In today’s information driven world, it is important that everyone to have at least some technology skills. For that reason, programming has become standard in many school curriculums. Many programs increase knowledge for teenagers in the field but popularity lags with girls.
In the early days, women were well representation in the field of computers. They were popularly known as “human computers” working on complicated calculations and cryptography. A well known example, the Harvard Computers now called “Female Astronomers Who Captured the Stars.”
During World War II, more women held computing jobs. The earliest programmers on ENIAC (the first programmable, electronic, general purpose digital computer) were women. At the time, “supervisors believed programming was a low-skilled clerical job.” The people [men] hired women to work on ENIAC believing that the hardware side of things required more “brain work.” Software development was considered “less masculine” and less important. As the field progressed, men realized that programming is hard; so they “masculinized it,” creating associations, requiring advanced educational degrees and discouraging hiring women.
The field once considered “less masculine” is now strongly masculine. When someone pictures a programmer, they describe males working at night with zero social skills! The key word being “males.” And so the stereotype reversed from programming being a “female thing” to “women are less brilliant and less capable.”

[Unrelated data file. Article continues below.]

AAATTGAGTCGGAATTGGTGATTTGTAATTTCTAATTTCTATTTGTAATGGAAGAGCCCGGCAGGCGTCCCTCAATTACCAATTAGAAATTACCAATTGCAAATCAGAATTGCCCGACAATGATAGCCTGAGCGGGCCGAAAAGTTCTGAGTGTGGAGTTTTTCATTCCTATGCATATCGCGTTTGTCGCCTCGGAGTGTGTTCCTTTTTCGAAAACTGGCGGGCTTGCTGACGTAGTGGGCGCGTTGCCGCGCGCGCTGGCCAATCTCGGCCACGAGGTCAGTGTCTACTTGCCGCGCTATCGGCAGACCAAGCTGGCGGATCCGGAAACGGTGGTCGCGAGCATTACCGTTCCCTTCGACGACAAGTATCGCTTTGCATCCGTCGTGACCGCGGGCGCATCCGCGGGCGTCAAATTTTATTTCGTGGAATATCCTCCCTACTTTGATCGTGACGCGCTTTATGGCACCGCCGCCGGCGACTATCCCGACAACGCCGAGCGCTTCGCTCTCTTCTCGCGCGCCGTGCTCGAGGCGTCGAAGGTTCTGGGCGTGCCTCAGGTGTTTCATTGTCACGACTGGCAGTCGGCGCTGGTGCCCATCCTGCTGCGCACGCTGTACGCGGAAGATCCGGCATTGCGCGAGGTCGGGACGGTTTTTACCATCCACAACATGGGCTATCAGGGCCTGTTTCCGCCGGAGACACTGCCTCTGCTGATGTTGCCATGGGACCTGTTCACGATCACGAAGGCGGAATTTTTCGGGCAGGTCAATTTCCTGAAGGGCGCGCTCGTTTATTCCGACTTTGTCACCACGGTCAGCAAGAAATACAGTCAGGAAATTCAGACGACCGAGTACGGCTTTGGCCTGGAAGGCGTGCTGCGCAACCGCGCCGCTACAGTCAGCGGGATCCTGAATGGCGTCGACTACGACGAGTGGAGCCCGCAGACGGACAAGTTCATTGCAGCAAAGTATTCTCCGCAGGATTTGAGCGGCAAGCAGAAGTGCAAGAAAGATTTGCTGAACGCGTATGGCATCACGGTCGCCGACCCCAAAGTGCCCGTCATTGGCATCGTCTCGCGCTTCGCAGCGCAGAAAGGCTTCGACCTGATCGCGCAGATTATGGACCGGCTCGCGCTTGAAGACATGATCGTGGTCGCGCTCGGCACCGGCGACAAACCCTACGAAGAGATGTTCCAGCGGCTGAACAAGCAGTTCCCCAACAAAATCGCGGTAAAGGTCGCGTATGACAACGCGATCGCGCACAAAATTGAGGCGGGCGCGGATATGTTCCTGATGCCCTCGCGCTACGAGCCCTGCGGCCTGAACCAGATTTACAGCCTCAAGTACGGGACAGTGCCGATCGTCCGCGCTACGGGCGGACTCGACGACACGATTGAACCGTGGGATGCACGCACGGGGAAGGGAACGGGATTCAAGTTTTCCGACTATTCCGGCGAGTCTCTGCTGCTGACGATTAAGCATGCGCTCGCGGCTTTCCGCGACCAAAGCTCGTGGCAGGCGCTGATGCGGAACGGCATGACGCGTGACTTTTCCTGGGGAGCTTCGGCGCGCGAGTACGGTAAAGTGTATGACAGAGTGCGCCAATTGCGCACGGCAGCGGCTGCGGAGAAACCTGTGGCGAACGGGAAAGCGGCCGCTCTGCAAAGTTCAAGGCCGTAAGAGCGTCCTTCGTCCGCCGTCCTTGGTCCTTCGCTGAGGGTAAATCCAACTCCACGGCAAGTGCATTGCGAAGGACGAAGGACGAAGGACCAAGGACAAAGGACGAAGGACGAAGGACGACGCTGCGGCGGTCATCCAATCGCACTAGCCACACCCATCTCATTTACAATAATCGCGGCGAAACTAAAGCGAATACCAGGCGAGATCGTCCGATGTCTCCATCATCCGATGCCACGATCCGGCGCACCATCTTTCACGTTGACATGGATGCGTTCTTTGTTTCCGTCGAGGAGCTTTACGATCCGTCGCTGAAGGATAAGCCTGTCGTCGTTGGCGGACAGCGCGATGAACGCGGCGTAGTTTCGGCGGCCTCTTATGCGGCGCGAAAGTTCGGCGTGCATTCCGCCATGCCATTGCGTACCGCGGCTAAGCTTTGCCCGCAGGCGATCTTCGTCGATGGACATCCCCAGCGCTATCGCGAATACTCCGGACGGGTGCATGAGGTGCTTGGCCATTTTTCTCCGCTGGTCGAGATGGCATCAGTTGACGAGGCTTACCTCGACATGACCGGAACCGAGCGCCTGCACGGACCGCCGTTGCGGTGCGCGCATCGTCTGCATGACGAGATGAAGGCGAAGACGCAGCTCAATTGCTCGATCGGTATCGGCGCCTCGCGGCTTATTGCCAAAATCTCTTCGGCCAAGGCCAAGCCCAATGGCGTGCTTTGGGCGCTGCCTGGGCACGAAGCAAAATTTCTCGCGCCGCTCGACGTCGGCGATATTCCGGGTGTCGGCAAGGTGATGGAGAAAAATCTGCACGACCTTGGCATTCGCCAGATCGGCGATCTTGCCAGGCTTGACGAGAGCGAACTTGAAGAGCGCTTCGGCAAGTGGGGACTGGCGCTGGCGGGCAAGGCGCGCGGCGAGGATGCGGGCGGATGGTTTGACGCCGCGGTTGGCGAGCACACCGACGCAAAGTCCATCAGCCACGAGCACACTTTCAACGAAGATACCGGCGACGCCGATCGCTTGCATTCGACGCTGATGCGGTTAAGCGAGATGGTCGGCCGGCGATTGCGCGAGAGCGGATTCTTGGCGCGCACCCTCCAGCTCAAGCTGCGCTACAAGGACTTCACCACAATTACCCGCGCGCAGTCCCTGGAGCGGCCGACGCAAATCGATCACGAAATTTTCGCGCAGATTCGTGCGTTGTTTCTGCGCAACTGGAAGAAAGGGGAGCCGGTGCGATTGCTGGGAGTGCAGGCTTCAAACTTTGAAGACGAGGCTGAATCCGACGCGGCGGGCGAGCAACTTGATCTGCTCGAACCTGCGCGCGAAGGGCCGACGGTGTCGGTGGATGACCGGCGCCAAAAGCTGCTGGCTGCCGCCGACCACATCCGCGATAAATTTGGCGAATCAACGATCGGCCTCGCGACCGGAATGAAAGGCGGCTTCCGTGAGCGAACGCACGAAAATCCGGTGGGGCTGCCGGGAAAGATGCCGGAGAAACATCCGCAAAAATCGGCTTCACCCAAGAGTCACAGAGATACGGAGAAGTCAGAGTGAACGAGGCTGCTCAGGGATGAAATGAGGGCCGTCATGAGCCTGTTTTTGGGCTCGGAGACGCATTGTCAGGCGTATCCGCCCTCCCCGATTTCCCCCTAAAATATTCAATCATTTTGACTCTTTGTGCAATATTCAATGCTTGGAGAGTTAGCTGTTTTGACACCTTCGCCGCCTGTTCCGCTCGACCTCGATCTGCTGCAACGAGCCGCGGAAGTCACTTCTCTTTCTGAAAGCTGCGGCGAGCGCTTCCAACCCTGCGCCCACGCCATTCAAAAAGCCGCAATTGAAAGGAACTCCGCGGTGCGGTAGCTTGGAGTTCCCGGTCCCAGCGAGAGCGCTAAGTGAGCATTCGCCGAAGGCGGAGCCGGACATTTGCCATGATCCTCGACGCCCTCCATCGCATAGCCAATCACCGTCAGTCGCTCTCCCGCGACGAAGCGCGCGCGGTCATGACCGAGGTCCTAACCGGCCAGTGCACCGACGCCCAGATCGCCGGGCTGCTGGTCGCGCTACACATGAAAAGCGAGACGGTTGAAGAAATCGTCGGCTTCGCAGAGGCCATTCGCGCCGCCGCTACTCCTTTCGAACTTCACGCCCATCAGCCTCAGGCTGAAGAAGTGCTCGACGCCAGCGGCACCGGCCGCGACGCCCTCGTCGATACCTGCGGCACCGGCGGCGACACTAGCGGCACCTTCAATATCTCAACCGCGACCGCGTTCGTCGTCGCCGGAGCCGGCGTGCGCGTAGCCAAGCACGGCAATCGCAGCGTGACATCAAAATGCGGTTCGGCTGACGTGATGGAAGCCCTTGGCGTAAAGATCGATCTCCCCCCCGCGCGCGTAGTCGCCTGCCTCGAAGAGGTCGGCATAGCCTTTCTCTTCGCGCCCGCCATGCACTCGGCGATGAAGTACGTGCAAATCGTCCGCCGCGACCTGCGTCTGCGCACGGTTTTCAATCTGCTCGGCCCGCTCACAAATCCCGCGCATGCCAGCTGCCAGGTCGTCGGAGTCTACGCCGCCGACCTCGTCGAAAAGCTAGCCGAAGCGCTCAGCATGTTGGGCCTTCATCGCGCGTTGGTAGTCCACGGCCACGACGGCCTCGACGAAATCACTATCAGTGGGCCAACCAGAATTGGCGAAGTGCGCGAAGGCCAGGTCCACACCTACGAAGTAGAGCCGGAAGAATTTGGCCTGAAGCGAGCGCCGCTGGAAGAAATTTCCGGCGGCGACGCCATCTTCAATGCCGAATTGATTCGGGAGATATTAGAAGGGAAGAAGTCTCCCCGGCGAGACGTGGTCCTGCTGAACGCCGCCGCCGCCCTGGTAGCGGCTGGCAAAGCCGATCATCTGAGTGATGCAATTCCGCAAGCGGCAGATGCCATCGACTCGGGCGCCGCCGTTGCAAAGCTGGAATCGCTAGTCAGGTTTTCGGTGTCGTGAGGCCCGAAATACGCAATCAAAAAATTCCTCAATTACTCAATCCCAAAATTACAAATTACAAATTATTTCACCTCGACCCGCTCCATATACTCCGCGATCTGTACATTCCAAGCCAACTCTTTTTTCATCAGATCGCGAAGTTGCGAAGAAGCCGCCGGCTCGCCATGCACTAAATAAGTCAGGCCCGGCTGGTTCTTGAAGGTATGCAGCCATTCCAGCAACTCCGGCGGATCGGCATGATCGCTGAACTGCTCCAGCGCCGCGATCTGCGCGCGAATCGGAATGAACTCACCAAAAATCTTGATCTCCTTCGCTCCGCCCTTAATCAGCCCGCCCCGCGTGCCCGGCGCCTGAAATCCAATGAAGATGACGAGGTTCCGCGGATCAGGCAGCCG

As computer science became prestigious, men forced women out, creating a downward trend in the number of female Computer Science graduates. Princeton at one point refused to enroll women into their computer science program, reinforcing bias.
Some even say AI is biased. When Amazon considered using AI for resume sorting, it rejected all of the female resumes. Why? Because machines make mathematical decisions rather than ethical or subjective decisions. Biased models training AI, biases the result. This phenomenon is explained in a documentary called “Coded Bias”.
Female under-representation computer engineering damages the development of companies and the world. McKinsey reported that diverse companies perform better, hire better talent, have more engaged employees and higher retention than less or non diverse companies. Currently, there are 44 Women CEOs in Fortune 500, an 8.8 % increase over last year’s 41 – a small improvement.
What can be done to improve the situation?
- Leverage outreach and Corporate Social Responsibility (CSR) programs and reach underrepresented girls and women from a young age through university years. *Note that Informed is hiring and we have a strong and diverse team including fantastic women!
- Focus on girl centered programs over classroom centered ones; research shows girls are more hesitant and less assertive in mixed gender settings. It’s important that girls feel comfortable and gain confidence to develop their interest and skills in computer science.
- Create safe, respectful and welcoming spaces for women in tech.
Decreasing this gender gap requires consistent work, but as the world becomes ever more digitized, we all will benefit from having more women in tech.
Namratha Shah is a Backend Software Engineer at Informed.IQ. She is very passionate about empowering women in technology.